The prior U.S. patents to Best et al, U.S. Pat. Nos. 3,942,072 and 4,064,548 describe a system for reducing a positive or negative field in a manufacturing area, and which includes two serially spaced apart thin wire grids positioned in an air conditioning duct, and with one grid connected to a positive high voltage source and the other connected to a negative high voltage source, to produce both positive and negative ions. However, this system has not been found to be satisfactory in actual practice since the downstream duct apparently tends to ground the ions and thus insufficient numbers of ions are able to be discharged from the duct. Also, the thin wire grid is susceptible to breakage.

It is accordingly an object of the present invention to provide an apparatus and method which are able to effectively eliminate static electricity in critical or sensitive manufacturing areas, including large clean rooms and the like.

It is a more particular object of the present invention to provide an apparatus and method for generating large numbers of both positive and negative free ions within a relatively large manufacturing area, and such that the ions are able to rapidly eliminate static electricity on objects in the area, or objects brought into the area.

These and other objects and advantages of the present invention are achieved in the embodiments illustrated herein by the provision of a pair of electrodes which are operatively mounted so as to be spaced apart from each other in a direction extending transversely to the direction of air flow. Current generating means are also provided for supplying a relatively high positive DC voltage to one of the electrodes, and a relatively high negative DC voltage to the other of the electrodes. Thus the two electrodes act to concurrently generate positive and negative ions which are carried by the airstream directly into the manufacturing area.

The electrodes preferably include a plurality of needle like projections, which facilitate the formation and emission of ions into the airstream, and in one preferred embodiment, the electrodes are in the form of two elongate bars which are disposed parallel to each other, with the needle like projections directed toward each other. In another embodiment, the electrodes are in the form of paraboloids, with the needle like projections radiating therefrom.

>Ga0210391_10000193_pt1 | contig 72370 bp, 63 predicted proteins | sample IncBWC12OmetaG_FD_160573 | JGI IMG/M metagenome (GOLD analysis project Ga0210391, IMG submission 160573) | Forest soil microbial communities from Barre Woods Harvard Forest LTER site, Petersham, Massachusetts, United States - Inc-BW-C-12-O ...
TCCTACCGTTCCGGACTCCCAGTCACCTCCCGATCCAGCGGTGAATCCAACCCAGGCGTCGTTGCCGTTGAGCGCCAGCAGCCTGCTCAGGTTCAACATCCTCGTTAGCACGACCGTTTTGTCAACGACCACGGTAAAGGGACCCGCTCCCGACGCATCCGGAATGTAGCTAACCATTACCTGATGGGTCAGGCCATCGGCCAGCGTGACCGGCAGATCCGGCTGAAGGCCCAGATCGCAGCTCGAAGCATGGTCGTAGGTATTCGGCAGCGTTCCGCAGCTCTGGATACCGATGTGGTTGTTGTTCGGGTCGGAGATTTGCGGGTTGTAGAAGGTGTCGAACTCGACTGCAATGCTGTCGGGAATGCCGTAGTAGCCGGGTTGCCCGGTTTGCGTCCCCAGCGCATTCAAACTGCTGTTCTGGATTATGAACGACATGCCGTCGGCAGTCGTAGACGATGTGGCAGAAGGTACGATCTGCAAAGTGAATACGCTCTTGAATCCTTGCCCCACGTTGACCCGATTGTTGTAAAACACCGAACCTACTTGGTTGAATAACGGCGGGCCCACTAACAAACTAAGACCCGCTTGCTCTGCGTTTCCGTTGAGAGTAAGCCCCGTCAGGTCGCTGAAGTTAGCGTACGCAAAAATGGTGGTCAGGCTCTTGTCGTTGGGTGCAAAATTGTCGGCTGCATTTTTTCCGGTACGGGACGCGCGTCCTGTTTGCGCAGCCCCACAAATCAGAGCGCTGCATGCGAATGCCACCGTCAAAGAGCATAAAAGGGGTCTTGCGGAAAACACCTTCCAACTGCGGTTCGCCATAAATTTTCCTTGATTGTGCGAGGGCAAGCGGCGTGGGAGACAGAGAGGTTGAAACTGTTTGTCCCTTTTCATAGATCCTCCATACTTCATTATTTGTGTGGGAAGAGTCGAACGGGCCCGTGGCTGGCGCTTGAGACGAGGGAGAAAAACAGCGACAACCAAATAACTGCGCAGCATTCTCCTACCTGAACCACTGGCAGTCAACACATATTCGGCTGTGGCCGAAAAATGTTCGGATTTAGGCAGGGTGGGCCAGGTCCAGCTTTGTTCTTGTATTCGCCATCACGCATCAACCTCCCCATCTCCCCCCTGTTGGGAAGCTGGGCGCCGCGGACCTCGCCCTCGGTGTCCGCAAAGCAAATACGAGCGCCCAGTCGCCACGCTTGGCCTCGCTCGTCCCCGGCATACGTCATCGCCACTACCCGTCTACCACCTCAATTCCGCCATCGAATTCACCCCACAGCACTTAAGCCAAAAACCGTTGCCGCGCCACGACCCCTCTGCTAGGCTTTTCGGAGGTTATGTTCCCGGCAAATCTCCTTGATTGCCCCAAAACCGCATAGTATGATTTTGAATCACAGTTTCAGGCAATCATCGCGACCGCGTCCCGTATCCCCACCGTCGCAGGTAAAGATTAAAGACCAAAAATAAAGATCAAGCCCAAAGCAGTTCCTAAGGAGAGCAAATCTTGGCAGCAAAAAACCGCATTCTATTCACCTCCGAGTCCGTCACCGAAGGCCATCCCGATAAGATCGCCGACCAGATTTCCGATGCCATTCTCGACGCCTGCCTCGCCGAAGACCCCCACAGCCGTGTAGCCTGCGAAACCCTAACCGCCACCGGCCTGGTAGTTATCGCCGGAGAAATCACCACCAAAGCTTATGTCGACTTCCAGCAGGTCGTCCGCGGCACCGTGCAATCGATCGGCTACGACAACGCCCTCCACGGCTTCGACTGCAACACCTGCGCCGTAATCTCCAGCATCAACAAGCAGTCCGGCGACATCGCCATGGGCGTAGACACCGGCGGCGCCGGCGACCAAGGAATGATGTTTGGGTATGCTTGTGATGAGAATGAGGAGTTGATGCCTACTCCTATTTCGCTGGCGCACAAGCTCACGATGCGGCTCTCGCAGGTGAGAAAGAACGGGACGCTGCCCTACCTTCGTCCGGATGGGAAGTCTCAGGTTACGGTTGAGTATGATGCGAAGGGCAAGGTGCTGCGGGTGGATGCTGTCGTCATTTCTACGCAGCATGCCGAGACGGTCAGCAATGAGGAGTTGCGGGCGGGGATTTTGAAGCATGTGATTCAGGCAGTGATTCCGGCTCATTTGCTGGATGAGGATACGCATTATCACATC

Some of the objects having been stated, other objects will appear as the description proceeds, when taken in connection with the accompanying drawing in which:

FIG. 1 is a generally schematic sectional side elevation view of a clean room which embodies the present invention;

FIG. 2 is a perspective view of an ion generating electrode as utilized in the clean room shown in FIG. 1;

FIG. 3 is a sectional end view of an alternative embodiment of an ion generating electrode adapted for use with the present invention;

FIG. 4 is a bottom plan view, looking upwardly from the manufacturing area, of a filter bank and ion generating electrodes embodying the present invention;

FIG. 5 is a fragmentary perspective view of the filter bank shown in FIG. 4;

FIG. 6 is a horizontal sectional view taken substantially along the line 6--6 of FIG. 5;

FIG. 7 is a bottom plan view of a similar filter bank, and illustrating a second embodiment of the ion generating electrodes;

FIG. 8 is a perspective view of one of the electrodes shown in the embodiment of FIG. 7, and

FIG. 9 is a sectional view of the electrode shown in FIG. 8.

Referring more particularly to the drawings, FIG. 1 schematically illustrates a clean room 10 embodying the features of the present invention. The room comprises an enclosure which includes a top wall 12, a bottom wall 13, and bounding side walls 14, 15, 16 (the fourth side wall not being shown). A horizontally disposed filter bank 18 is positioned within the enclosure parallel to and spaced from the top wall to define an open air supply plenum 20 therebetween. A raised floor 21 is mounted above the bottom wall 13 to define a return air plenum 22, with the floor 21 including a number of perforated panels for permitting air to pass therethrough. The return air plenum 22 communicates with a vertical duct defined between the outer side wall 16 and an interior wall 24, and which contains the air handling unit or blower 19 for recirculating the air into the air supply plenum 20. Thus in use, the air delivered to the air supply plenum 20 by the blower 19 passes downwardly through the filter bank 18 such that essentially all particulate contaminates are removed immediately before the air enters the working area of the room. The air then passes vertically downwardly through the room under essentially laminar flow conditions, and then passes through the floor 21 to the return air plenum 22.